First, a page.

I took a self-employment program in 2007 which was a big catalyst for me to think about the numbers of how much work I’d have to make, who was my market, where I was going to sell the work. It was a self-employment program you can apply to through the government and at the time, they gave me about $300 a week to be in it. There were two months of startup business classes and then I had a business mentor for a year, and that kind of was my permission slip to do this. I had two small kids at the time, we were renting, I had been working part-time, and I didn’t have any savings to kickstart my business.

I was living in North Van and there was this cute little shop there called Room 6. I approached the woman who owned it and said, this is the work I’ve been making at the pottery studio up the road at the community centre, and I’d love to have a little show, would you be into that? We could do something in November, and she said yeah, I’d love that. She’s still in business, and she still carries my work. It was two big things that kind of gave me permission to start.

What was that moment when you knew your business was starting to take off?

Probably when I did the poppy pattern. It’s the pattern that I’m still making. Two years into my business, in 2009, I had a little studio sale, I had some friends come by and I sold the pieces all within the first hour. People were like, you have to make more of these. I did Portobello West back in the day, and brought that pattern there and sold out of it right away, and I was like, huh! Then 2010 was the year that the Olympics happened and Crafthouse Gallery put in a gallery at the airport. They started wholesaling that work and ordering monthly. I have to bring work there again later today—I’m like, I can’t believe you guys are still ordering the same thing you did in 2010!

What’s an average work day like for you? 

I’m usually here by 9:00 a.m. and I have orders that are always in my inbox from stores, so I know exactly what I’m making when I get to the studio if I’m working on wholesale work. So I have a list and I’m like ok, I gotta make 60 mugs today. I wedge them all up, sit down and I make 60 mugs or whatever it is. It’s not just that I make them start to finish; I’ll throw the vessels for 60 mugs and then two days later I’ll trim them and put the handles on, then four days later I’ll fire them. It takes two to three weeks so there’s always things to be done. If you’ve just thrown something you need to cover it and make sure it doesn’t dry out too quick, there’s always things. Ceramics is like a third child, you always need to be taking care of it.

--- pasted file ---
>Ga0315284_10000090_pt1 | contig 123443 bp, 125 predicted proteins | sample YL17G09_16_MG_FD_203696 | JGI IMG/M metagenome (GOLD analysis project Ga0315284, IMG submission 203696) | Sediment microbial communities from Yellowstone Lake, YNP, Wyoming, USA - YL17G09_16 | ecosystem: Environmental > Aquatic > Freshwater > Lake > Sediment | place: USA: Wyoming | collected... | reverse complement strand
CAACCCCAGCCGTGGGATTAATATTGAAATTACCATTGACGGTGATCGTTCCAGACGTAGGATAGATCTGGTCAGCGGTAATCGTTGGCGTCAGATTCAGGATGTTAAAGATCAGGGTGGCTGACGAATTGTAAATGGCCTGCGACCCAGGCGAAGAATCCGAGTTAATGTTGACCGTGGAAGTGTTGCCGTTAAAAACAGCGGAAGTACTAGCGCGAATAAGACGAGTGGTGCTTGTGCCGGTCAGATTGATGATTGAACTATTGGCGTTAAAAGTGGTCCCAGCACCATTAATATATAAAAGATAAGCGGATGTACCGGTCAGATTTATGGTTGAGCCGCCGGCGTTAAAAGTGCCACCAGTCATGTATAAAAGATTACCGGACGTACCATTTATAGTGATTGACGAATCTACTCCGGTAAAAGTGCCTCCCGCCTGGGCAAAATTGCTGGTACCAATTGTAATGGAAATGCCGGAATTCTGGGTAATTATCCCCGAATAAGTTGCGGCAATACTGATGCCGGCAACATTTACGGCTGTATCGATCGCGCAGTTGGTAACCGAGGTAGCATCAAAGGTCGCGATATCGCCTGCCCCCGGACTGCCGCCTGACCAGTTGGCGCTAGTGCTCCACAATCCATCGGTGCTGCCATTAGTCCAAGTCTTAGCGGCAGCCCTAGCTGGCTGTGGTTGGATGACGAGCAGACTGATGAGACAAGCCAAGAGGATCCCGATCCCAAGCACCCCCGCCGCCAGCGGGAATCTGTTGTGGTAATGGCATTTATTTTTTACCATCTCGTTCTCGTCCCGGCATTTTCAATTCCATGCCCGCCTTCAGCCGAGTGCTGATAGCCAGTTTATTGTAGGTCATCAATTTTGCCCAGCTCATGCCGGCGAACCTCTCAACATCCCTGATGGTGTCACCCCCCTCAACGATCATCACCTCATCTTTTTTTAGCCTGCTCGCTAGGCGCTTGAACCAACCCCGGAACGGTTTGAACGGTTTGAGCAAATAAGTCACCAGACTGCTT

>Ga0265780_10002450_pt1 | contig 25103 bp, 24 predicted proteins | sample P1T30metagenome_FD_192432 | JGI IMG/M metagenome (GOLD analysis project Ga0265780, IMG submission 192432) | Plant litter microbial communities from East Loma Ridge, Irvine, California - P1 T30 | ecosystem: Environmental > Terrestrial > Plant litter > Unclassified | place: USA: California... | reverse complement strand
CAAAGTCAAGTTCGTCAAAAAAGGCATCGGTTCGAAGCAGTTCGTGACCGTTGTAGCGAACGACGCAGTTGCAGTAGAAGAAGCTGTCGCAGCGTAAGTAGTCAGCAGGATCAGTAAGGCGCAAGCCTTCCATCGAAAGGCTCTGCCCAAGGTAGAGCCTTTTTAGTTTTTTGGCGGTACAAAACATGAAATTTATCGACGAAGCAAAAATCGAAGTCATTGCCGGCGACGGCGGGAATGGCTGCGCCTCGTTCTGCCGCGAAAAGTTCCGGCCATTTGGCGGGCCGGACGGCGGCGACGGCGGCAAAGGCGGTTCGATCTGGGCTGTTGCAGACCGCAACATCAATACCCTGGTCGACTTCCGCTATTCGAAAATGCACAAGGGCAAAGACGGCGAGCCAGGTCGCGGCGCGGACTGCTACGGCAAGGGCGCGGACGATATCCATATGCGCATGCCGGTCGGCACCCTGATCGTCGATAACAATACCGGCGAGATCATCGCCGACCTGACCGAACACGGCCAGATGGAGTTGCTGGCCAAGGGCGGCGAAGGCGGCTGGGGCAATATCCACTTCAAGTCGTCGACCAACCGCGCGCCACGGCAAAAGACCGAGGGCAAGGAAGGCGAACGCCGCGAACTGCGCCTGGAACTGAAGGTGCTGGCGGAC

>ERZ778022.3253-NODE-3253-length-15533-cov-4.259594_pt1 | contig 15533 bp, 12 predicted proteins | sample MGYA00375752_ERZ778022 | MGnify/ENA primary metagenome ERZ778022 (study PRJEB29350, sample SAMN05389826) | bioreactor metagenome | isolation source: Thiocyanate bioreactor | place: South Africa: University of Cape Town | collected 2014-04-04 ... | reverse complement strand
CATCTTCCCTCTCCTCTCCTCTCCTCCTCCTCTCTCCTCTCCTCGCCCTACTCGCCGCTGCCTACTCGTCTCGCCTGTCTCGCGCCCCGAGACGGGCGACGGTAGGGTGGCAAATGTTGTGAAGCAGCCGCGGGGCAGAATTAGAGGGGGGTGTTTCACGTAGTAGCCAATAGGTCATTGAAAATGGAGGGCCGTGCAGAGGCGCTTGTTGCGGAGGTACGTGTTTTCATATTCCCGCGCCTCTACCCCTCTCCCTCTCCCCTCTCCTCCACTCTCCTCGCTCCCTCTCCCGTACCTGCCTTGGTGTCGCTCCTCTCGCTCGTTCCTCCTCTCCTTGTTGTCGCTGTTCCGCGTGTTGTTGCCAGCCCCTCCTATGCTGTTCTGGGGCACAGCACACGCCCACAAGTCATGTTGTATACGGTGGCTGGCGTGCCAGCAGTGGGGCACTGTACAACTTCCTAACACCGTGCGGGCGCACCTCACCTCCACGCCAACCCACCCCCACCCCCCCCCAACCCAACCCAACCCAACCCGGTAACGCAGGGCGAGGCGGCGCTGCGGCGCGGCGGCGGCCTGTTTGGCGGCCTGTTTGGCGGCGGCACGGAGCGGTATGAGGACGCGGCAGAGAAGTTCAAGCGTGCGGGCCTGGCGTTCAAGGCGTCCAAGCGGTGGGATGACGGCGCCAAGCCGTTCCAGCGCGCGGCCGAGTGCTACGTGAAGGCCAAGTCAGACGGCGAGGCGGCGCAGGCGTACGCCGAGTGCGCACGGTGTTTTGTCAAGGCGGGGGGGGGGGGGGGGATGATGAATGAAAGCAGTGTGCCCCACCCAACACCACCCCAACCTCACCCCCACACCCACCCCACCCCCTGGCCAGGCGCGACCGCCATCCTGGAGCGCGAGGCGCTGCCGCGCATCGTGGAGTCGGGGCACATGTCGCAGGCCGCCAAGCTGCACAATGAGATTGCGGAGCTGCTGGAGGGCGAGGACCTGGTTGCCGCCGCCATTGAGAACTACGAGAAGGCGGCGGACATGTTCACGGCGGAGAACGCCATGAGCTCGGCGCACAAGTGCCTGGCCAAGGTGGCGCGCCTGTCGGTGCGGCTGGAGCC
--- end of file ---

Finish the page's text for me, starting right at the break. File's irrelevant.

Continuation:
What has been your greatest achievement?

There are big highlights, for sure, in my career. The day that the Anthropologie buyers came to my studio with me not knowing that they were coming in, six of them walked in and they were beautifully dressed. They told me, we’re opening an Anthropologie in Vancouver, and I was like, you work for Anthropologie? Oh wow. It was one of those lightning bolts: oh my goodness, how did they find me, little me, in my little studio in Vancouver, making little pots, like how does this happen? Those are kind of big moments.

What’s the worst part about having your own business?

The worst is that the buck stops with you, it begins and ends with you. You’re the only person that can motivate yourself to get in there and do the work and make it all happen. So if you break your arm, or you’re tired, or you get the flu—whatever happens, life happens, it begins and ends with you.

What is the best part?

The best part is that you get to make those decisions. What jobs you want to take, and what you think will work for you. If the risk is manageable then I think it’s the best thing ever because you’re the one that gets to call the shots.

If you weren’t doing this what would you be doing?

Probably teaching.

What’s the best advice you’ve ever received?

I got early advice to have great photos of my work, to take great photos of my work. That was probably my best advice. I haven’t always done that, there were times when I kind of cheaped out a little bit and just needed the photos and not necessarily paid the right person for that job. But I do think photography has been huge.

What breakfast kickstarts your day?

A smoothie.

What do you listen to when you’re working? 

CBC Radio 2. I don’t have a clock on the wall because I don’t like to look at it all the time to know what time it is. I would rather intuitively know what time it is. And because of my classical music background, it kind of feeds that part of me to just have CBC playing. It’s good throwing music.

What’s your favourite after-work drink?

A beer!

What do you like to cook for dinner?

My kids like to say I’m salad-obsessed. I like one-pot, everything goes in the pot kind of meals. I cook everything from scratch so I like to throw in veggies that my kids don’t see. My younger one is great with salads and greens, eats really healthy and is really conscious, and my older one is like, “Why don’t you deep-fry?”

What would your 16-year old self think of you now?

Oh, it would be the best thing, ever. I moved to Yarrow when I was 14 from Winnipeg and in Winnipeg obviously I’m a kid in the city and I’m hopping on the bus and going downtown and going shopping, and then all of a sudden I get transplanted into this little tiny town where there’s no buses and the only shopping is to go to the pottery studios. And I literally fell in love with their studios—an old barn, and the smell in there, the clay, the kilns, and CBC in the background— I always thought it was so great.

Do you love what you do?

I do.


By Ianne Sy. This interview has been edited for length and clarity. Photos courtesy of Heather Dahl.